Talking to your Child about the Easter Bunny
In our last poll, "Talking to your Child about the Easter Bunny", we took a look at one of the somewhat tricky roads of parenthood to traverse - your child is not a little tot anymore who should believe in the Easter Bunny (Santa Claus, or the Tooth Fairy) yet you either do not have the heart to tell her or him that it is just a made up game, or you lack the gumption to do so.
You have thought about the question of what to you and you have voted:
1. 42.9 percent of you have stated that you simply don't know what to do and will most likely procrastinate a course of action until next year.
2. 35.7 percent stated that you will sit down with your child and break it to them that the whole bunny affair is a game that adults like to play for children.
3. 14.3 percent indicated that you will stop the bunny tradition cold turkey with little by ways of preparation or explanation.
4. 7.1 percent just weren't able to face the music themselves and will leave this talk up to a family friend or relative.
Here are some tips on dealing with this milestone in the parent-child relationship that many wish would never arrive.
Understand that you will not be able to keep on playing the bunny game forever, and it is best to pick a point in time that the child is still young and willing to accept the change in routine at face value yet not old enough to have been mocked by classmates or friends for still believing in the bunny.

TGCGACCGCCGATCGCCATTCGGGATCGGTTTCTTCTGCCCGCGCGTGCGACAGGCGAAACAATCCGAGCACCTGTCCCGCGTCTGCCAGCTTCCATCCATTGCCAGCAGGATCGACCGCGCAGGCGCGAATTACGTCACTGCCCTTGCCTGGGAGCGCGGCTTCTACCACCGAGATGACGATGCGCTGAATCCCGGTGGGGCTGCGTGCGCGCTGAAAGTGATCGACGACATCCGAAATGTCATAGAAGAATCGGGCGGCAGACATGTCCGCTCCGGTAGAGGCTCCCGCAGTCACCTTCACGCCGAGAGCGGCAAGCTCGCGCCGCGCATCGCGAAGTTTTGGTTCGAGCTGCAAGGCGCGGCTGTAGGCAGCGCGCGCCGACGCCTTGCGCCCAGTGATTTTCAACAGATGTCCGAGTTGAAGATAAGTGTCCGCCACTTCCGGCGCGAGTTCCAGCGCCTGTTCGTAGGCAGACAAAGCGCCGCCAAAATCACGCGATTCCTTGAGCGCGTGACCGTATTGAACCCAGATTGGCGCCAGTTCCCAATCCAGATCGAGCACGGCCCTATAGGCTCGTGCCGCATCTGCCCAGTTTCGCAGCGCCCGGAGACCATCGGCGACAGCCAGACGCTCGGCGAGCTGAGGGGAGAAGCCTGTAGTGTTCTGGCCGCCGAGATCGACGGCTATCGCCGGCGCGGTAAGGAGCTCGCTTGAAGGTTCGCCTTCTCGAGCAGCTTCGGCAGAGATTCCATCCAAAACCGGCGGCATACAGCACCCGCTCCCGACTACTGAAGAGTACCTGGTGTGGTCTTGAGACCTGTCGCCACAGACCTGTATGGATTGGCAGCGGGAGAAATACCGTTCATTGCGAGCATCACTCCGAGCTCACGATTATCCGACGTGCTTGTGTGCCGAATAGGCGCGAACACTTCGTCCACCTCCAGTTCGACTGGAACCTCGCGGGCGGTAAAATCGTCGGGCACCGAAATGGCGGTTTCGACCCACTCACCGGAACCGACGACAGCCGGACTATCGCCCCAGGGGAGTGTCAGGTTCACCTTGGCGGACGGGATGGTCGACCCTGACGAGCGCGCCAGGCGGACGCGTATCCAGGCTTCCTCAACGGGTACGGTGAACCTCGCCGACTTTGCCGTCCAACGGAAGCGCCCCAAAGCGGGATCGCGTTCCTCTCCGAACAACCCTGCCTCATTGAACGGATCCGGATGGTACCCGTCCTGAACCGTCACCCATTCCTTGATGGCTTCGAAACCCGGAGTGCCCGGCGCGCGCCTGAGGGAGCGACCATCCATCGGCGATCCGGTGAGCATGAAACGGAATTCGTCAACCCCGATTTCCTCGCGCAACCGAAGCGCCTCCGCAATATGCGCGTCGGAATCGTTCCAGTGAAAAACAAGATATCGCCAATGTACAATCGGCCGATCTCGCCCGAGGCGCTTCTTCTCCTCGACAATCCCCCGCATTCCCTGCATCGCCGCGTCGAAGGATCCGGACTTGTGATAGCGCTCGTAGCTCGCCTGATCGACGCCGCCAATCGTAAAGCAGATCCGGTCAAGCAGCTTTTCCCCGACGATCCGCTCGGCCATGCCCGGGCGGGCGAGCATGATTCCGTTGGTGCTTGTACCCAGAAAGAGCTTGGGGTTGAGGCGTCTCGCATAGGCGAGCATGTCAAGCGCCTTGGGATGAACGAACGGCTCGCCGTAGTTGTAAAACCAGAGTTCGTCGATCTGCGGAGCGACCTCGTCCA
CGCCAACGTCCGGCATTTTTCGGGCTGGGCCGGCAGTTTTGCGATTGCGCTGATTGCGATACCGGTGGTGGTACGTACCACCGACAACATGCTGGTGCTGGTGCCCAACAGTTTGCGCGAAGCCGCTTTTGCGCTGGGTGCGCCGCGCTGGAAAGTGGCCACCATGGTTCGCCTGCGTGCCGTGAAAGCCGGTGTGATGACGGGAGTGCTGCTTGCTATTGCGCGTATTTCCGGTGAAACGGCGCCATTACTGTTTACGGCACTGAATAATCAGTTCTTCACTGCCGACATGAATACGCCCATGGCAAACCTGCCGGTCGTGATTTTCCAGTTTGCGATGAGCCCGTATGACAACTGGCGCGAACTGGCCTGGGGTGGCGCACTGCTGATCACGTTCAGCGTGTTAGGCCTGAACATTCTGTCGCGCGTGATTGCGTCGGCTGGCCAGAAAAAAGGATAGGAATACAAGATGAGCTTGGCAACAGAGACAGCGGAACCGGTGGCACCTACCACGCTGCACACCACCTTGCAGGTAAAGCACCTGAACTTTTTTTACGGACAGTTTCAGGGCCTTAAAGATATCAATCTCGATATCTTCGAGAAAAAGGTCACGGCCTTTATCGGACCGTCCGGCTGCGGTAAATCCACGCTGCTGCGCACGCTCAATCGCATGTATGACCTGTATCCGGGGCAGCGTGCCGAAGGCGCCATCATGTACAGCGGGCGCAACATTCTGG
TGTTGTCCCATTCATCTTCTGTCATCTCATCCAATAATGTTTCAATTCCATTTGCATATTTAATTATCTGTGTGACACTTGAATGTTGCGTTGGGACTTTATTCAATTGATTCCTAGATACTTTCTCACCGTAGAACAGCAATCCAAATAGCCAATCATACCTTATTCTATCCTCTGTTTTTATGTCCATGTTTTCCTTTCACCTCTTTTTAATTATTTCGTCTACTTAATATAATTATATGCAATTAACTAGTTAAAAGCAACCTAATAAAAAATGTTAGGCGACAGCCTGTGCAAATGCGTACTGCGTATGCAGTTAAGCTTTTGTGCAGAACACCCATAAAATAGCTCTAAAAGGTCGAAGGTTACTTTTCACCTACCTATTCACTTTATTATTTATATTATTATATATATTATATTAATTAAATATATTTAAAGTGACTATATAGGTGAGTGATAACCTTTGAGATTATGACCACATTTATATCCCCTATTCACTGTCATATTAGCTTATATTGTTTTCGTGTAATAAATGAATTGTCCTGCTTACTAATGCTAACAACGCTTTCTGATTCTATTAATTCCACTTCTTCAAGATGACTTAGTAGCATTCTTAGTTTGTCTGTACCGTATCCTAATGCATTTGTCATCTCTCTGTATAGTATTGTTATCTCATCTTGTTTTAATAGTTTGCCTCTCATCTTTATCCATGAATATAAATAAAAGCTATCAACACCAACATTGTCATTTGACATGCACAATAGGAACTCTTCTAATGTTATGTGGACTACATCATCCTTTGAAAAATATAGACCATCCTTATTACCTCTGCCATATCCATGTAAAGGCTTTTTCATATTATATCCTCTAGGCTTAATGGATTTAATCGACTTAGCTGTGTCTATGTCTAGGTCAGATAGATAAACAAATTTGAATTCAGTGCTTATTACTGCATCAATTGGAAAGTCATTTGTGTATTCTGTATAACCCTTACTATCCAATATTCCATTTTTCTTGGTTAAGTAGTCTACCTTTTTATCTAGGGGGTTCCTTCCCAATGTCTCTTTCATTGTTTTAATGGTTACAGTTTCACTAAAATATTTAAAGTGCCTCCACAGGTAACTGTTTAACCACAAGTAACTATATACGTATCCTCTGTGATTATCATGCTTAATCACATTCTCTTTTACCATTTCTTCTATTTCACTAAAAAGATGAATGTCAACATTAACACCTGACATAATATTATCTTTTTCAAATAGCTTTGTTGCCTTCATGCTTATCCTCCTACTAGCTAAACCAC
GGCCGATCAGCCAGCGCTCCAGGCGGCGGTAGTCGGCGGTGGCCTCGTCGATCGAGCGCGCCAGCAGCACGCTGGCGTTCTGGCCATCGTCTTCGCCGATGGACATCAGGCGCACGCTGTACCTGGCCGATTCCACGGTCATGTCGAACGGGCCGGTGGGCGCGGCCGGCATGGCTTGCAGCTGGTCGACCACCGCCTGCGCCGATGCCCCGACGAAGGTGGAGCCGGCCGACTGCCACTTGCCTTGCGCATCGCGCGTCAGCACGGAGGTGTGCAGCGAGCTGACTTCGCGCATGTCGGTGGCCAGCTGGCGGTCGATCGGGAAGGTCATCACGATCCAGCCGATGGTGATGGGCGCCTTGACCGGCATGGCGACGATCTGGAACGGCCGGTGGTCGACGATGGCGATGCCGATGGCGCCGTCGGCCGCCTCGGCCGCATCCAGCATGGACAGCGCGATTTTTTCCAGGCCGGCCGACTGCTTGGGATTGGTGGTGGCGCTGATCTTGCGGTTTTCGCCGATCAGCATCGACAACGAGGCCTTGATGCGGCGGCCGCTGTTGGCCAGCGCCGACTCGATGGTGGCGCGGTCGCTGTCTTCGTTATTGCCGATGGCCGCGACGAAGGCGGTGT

It is best for you to be the one to discuss the issue with your child, simply because as a parent, the buck stops with you.
While it may be a big change for the child, it is best not to make a big deal about the issue. In other words, do not signal your child how terrible you feel, because if you do your child will most pick up on the mood and proceed to really feel terrible - simply because you are anticipating it!
Probably the easiest way to deal with the change in routine is to explain that it is time for the "bunny game" again this year and now that your child is so big, she or he can participate. Rather than having a long drawn out talk, let the child in on the "big secret" and allow her or him to play the game with the adults, perhaps for a younger sibling, or simply for the fun of it.
About Sylvia Cochran
Welcome to the world of a poet and writer who juggles a family, work, and a hundred commitments. Born and raised in Germany, and since 1988 living in the United States, this writer offers a global perspective on parenting issues, everyday living situations, time management, ethics, marriage, and personal growth. She publishes her work at Families Online Magazine, and Bella Online. Contact her with questions and comments at [email protected] and be sure to put ýFamilies Onlineţ into the reference line.